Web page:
Their response was “we just care that you have a helmet on.”

The law had taken away their reasoning. They didn’t really care about the safety issues. “It is all about protecting kids” had given away to “just do what the law says.”

I used to conduct bicycle safety classes for kids. We never told them that by law, they had to wear a melmet. We always picked the smallest kid in the class, and asked them to drop a cantaloupe or other melon from the same height as their head. The melon would explode on the ground. We then would ask them to drop a melon with a helmet on, but not strapped or secured properly. The melon would explode. We then had the kid drop a melon with a helmet properly secured on the melon. The melon wouldn’t break. The kids reasoned that wearing a helmet properly was a good thing. They rode away wearing helmets not because some law said they needed to, but because we allowed them to make the decision of whether they wanted to be crushed melons or not.

We don’t teach, learn or reason when we give the government the power to decide what we do in life. When elected officials get into power, they automatically assume that they know what is best for the rest of us. They aren’t interested in showing us why, only forcing their beliefs down the throats of a thinking human being.

13 Jay 02.04.09 at 12:14 pm

Parents do lots more unhealthy things “to” their kids in the car than smoking. They allow them to eat fast food and drink soft drinks. I’ve even allowed my kids to eat junk food in my vehicle. I’ve driven my kids short distances when it was probably better for them to walk.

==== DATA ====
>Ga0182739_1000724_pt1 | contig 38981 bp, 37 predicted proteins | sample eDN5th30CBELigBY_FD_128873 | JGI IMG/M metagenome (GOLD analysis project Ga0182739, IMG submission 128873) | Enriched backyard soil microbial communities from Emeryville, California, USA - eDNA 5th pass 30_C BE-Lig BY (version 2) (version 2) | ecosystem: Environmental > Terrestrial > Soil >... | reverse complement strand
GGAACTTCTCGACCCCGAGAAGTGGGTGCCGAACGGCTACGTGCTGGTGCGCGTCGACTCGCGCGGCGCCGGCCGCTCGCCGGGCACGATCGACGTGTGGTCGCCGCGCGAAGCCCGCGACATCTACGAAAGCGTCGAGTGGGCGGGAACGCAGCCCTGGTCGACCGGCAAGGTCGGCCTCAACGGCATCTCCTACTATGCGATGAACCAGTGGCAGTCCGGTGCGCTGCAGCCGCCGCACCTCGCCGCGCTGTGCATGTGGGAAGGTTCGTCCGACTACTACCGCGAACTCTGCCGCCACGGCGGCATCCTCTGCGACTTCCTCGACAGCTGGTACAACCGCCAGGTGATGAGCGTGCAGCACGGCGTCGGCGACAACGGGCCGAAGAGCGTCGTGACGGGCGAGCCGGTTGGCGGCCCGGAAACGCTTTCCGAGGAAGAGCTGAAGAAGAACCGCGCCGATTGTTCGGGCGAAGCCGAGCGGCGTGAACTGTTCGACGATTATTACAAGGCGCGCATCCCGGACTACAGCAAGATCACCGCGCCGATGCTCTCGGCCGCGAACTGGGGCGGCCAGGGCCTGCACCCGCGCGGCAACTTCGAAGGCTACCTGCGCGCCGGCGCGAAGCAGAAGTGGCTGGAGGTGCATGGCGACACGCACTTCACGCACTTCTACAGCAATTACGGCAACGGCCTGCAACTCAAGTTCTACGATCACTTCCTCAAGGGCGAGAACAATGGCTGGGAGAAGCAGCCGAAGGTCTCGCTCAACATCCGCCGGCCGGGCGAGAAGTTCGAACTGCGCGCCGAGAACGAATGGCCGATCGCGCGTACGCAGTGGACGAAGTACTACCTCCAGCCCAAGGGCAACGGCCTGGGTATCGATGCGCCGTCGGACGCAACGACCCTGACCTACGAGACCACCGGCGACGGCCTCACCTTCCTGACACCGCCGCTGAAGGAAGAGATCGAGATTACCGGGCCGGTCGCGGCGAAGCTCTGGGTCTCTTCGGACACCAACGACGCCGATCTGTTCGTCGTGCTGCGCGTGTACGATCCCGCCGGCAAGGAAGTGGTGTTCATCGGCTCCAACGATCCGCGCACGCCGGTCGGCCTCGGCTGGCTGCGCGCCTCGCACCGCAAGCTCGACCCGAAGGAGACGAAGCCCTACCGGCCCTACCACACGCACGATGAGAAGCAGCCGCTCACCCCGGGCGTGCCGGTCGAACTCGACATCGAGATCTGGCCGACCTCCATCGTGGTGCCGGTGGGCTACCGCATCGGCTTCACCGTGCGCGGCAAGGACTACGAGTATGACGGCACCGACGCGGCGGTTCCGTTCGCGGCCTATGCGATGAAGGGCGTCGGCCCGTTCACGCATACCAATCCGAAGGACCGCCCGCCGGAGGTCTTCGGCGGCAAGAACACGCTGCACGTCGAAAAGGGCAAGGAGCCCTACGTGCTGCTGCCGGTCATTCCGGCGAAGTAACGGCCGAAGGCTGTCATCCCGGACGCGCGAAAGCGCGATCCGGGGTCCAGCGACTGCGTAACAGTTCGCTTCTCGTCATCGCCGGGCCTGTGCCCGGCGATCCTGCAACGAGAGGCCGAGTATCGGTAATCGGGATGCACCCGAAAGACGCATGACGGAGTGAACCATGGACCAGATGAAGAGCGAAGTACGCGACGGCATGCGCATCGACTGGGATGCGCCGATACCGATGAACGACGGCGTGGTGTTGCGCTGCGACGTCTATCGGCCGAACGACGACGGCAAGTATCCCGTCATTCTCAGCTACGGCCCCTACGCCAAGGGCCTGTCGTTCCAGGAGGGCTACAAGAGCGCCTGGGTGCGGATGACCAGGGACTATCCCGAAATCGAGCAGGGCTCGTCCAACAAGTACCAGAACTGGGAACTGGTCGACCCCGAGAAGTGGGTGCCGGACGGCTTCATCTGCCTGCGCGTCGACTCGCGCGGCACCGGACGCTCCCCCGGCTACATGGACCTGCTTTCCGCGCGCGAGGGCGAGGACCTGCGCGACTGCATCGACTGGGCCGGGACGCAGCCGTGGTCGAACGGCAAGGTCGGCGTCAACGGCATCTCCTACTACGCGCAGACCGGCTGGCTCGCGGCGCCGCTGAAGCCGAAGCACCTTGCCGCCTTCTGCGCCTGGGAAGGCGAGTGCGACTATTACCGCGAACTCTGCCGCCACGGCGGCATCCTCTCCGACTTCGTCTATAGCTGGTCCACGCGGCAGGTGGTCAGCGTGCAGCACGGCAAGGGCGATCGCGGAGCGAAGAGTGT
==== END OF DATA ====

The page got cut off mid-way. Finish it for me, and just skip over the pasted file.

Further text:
My parents smoked all the time when I was a kid in the car. So did my wife’s. She runs marathons and I run 10ks.

Who is raising our kids? Us or the government. This is simply a waste of law enforcement’s time.

14 Ron Miller 02.04.09 at 1:37 pm

The science is clear. I like science. But I don’t think reasonable minds differ on this point: there is a risk that second hand ssmoke harms children. There is NO RISK in not smoking in the same car as children. This seems like such a no brainer to me.

How about car seats? I’m sure we can find a study somewhere out there that they are not necessary. How about beating kids badly -very badly – when they are bad? I’m sure we can find a study supporting that too. Parents do whatever you want to your kids. In fact, you can sell them. (No studies here but you may find a few in other areas of the world.) They are your property. We don’t want govt to interfere.

15 gitarcarver 02.04.09 at 2:51 pm